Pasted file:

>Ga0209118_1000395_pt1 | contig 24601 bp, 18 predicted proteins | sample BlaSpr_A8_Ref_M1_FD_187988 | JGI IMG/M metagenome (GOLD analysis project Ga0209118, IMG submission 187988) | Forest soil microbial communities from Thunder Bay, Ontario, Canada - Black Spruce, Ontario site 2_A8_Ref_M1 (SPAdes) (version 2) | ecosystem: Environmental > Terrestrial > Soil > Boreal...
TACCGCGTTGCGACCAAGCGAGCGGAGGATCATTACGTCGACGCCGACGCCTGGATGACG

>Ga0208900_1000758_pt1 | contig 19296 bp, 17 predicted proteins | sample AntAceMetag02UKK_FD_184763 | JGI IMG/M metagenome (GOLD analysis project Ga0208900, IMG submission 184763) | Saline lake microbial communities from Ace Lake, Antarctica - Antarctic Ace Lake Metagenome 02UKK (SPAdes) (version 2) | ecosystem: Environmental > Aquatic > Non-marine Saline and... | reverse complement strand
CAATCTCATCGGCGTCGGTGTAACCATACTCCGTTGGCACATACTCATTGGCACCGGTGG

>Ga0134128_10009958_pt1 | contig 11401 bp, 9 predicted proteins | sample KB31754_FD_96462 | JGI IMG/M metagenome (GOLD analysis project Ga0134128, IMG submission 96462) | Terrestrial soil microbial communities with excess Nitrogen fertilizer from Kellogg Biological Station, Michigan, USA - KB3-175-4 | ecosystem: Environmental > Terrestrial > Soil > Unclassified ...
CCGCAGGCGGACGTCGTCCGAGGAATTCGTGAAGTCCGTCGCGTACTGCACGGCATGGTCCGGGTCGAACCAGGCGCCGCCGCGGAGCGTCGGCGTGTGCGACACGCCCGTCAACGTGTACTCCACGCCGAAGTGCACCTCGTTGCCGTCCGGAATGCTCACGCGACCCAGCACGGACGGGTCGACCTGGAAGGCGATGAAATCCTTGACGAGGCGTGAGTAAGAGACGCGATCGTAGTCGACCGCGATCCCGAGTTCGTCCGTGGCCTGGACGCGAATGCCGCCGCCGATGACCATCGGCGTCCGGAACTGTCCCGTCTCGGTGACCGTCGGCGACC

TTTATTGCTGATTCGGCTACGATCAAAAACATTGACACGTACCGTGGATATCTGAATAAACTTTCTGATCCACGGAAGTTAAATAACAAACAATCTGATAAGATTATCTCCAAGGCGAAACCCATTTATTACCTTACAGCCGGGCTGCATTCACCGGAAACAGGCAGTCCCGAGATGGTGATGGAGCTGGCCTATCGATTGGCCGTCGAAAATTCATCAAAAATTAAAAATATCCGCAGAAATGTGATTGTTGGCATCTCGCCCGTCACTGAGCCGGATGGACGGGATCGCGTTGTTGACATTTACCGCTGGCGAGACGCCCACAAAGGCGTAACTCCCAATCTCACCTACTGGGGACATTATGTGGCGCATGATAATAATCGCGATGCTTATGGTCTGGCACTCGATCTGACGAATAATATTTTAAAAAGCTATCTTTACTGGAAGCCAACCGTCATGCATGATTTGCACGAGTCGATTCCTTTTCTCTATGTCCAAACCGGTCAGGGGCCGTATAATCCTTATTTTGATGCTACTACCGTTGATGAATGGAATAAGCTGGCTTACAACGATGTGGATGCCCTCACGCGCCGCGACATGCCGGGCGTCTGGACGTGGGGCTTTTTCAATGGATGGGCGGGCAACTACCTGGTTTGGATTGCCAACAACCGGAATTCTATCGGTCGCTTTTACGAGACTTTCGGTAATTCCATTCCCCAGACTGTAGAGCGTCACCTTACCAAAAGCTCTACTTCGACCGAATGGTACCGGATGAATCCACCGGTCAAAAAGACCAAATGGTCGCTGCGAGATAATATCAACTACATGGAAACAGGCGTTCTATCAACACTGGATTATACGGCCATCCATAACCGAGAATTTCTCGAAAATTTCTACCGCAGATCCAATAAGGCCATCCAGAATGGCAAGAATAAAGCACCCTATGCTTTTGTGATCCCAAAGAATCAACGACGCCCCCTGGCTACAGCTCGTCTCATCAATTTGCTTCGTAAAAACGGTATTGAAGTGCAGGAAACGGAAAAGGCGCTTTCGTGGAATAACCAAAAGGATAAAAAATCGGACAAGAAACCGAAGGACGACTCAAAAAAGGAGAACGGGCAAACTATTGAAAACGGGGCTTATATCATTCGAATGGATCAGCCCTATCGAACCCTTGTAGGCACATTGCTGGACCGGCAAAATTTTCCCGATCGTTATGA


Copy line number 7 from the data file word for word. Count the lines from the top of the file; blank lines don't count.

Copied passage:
TTTATTGCTGATTCGGCTACGATCAAAAACATTGACACGTACCGTGGATATCTGAATAAACTTTCTGATCCACGGAAGTTAAATAACAAACAATCTGATAAGATTATCTCCAAGGCGAAACCCATTTATTACCTTACAGCCGGGCTGCATTCACCGGAAACAGGCAGTCCCGAGATGGTGATGGAGCTGGCCTATCGATTGGCCGTCGAAAATTCATCAAAAATTAAAAATATCCGCAGAAATGTGATTGTTGGCATCTCGCCCGTCACTGAGCCGGATGGACGGGATCGCGTTGTTGACATTTACCGCTGGCGAGACGCCCACAAAGGCGTAACTCCCAATCTCACCTACTGGGGACATTATGTGGCGCATGATAATAATCGCGATGCTTATGGTCTGGCACTCGATCTGACGAATAATATTTTAAAAAGCTATCTTTACTGGAAGCCAACCGTCATGCATGATTTGCACGAGTCGATTCCTTTTCTCTATGTCCAAACCGGTCAGGGGCCGTATAATCCTTATTTTGATGCTACTACCGTTGATGAATGGAATAAGCTGGCTTACAACGATGTGGATGCCCTCACGCGCCGCGACATGCCGGGCGTCTGGACGTGGGGCTTTTTCAATGGATGGGCGGGCAACTACCTGGTTTGGATTGCCAACAACCGGAATTCTATCGGTCGCTTTTACGAGACTTTCGGTAATTCCATTCCCCAGACTGTAGAGCGTCACCTTACCAAAAGCTCTACTTCGACCGAATGGTACCGGATGAATCCACCGGTCAAAAAGACCAAATGGTCGCTGCGAGATAATATCAACTACATGGAAACAGGCGTTCTATCAACACTGGATTATACGGCCATCCATAACCGAGAATTTCTCGAAAATTTCTACCGCAGATCCAATAAGGCCATCCAGAATGGCAAGAATAAAGCACCCTATGCTTTTGTGATCCCAAAGAATCAACGACGCCCCCTGGCTACAGCTCGTCTCATCAATTTGCTTCGTAAAAACGGTATTGAAGTGCAGGAAACGGAAAAGGCGCTTTCGTGGAATAACCAAAAGGATAAAAAATCGGACAAGAAACCGAAGGACGACTCAAAAAAGGAGAACGGGCAAACTATTGAAAACGGGGCTTATATCATTCGAATGGATCAGCCCTATCGAACCCTTGTAGGCACATTGCTGGACCGGCAAAATTTTCCCGATCGTTATGA